“Elements that enhance scanning include headings, large type, bold text, highlighted text, bulleted lists, graphics, captions, topic sentences, and tables of contents.”
In 2012, KissMetrics went even further, stating that:
“Captions under images are read on average 300% more than the body copy itself, so not using them, or not using them correctly, means missing out on an opportunity to engage a huge number of potential readers.”
Do you need to add captions to every image? No, because sometimes images serve other purposes. Decide whether you want to use yours for SEO as well or not. Bearing in mind the need to avoid over-optimization, I’d say you should only add captions where it would make sense to the visitor for one to be there. Think about the visitor first, and don’t add a caption just for image SEO.
The alt text (or alt tag) is added to an image so there will be descriptive text in place if the image can’t be displayed to the visitor for any reason. I can’t put it any better than Wikipedia:
“In situations where the image is not available to the reader, perhaps because they have turned off images in their web browser or are using a screen reader due to a visual impairment, the alternative text ensures that no information or functionality is lost.”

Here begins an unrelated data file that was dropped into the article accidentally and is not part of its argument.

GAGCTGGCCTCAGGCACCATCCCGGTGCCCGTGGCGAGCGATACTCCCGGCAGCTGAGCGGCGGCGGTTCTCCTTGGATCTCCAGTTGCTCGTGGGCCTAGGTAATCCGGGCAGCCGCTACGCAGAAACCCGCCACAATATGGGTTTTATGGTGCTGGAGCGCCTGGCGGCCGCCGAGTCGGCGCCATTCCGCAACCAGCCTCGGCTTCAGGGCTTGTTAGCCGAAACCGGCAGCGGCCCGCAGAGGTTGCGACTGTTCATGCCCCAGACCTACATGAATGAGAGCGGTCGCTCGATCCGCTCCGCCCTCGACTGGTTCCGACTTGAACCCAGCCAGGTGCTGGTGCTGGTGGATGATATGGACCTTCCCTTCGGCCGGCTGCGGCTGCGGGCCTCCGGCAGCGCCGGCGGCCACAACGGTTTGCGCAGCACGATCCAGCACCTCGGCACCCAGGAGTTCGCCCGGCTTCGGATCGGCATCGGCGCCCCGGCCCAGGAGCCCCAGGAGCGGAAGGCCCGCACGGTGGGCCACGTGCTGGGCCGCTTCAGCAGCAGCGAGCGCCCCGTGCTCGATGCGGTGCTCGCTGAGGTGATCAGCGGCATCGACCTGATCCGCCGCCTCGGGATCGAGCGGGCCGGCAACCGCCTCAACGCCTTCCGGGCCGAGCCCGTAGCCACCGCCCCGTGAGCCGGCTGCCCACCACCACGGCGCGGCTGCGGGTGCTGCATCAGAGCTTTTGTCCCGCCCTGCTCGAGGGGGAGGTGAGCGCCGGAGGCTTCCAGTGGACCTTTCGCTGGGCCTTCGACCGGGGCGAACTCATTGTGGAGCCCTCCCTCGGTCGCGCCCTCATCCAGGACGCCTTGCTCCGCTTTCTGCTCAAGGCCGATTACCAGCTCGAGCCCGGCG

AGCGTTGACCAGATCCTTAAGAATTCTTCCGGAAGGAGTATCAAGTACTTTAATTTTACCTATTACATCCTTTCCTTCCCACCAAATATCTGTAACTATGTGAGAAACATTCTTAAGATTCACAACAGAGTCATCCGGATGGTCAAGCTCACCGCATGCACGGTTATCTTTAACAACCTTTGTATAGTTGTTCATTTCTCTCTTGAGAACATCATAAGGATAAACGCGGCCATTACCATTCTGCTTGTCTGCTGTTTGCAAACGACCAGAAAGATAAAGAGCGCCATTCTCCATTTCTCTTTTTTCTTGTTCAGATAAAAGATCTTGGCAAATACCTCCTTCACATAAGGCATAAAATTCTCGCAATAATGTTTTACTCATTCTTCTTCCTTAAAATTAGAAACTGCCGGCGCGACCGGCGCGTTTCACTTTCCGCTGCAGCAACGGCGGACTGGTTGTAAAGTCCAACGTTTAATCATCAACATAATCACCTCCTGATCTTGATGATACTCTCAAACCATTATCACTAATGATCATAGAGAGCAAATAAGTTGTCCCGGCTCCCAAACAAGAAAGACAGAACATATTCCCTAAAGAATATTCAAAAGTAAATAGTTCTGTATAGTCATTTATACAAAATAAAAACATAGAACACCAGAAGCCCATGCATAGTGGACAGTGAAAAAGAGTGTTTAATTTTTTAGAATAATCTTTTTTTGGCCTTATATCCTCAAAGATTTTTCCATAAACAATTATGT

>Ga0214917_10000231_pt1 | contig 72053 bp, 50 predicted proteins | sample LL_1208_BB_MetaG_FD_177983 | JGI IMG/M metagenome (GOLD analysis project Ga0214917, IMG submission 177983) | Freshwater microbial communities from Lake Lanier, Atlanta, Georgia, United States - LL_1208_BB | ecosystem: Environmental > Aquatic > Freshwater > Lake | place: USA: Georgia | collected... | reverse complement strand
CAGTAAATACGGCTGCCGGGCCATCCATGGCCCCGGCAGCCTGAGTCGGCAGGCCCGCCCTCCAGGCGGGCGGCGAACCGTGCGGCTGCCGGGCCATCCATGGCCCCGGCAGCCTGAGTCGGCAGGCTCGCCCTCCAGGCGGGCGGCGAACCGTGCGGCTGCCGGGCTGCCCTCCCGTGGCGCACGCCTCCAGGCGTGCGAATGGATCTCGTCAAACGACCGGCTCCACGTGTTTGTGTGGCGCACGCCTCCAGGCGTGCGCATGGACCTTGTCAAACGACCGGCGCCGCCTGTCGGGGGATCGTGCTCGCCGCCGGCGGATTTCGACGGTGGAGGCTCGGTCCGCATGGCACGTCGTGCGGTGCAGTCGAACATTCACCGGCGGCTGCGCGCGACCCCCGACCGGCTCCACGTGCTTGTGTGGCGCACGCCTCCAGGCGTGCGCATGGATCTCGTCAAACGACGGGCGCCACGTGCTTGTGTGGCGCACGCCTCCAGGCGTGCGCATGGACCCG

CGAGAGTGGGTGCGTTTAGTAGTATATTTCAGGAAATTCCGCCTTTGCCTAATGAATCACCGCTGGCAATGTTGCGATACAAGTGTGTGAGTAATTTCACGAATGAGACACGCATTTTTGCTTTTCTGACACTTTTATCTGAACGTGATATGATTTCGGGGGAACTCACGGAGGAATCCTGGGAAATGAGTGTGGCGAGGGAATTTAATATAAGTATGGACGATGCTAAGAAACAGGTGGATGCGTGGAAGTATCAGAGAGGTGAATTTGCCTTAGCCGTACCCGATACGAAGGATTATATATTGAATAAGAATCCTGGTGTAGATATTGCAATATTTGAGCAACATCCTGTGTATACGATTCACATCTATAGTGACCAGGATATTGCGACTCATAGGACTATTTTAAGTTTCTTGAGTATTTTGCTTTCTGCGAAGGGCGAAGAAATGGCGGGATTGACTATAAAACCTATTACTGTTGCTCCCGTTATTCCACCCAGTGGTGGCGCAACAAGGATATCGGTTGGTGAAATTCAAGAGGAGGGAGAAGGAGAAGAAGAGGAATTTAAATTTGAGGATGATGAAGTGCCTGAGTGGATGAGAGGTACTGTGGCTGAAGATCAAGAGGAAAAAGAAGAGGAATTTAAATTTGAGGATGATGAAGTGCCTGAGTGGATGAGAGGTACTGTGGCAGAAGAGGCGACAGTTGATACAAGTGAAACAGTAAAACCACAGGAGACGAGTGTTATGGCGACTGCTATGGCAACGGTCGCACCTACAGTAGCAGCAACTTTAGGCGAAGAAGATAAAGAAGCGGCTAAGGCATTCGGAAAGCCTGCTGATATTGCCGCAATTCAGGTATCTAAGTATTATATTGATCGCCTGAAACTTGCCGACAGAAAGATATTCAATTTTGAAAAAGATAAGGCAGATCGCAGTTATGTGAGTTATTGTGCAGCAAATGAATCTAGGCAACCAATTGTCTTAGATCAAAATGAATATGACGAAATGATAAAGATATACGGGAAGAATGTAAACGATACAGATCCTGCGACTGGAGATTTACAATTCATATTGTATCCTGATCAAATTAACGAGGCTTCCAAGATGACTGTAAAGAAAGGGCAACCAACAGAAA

Be sure to add alt text to every image you use, and make sure the alt text includes the SEO keyword for that page (if appropriate). Most importantly, describe what’s in the image so both search engines and people can make sense of it. The more relevant information surrounding an image has, the more search engines deem this image important.
When hovering over an image, some browsers show the alt text as a ‘tooltip’. Chrome shows the title text as was intended. Title text for images is similar and a lot of people who use titles simply copy the alt text, but more and more people leave them out altogether. Why is that? Here’s Mozilla’s take:
title has a number of accessibility problems, mainly based around the fact that screen reader support is very unpredictable and most browsers won’t show it unless you are hovering with a mouse (so e.g. no access to keyboard users).”
It is better to include such supporting information in the main article text, rather than attached to the image.
Adding structured data to your pages can help search engines display your images as rich results. While Google says structured data doesn’t help you rank better, it does help to achieve a more fleshed out listing in Image Search. There’s more, though. For instance, if you have recipes on your site and you add structured data to your images Google can also add a badge to your images showing that this image belongs to a recipe. Google Images supports structured data for the following types: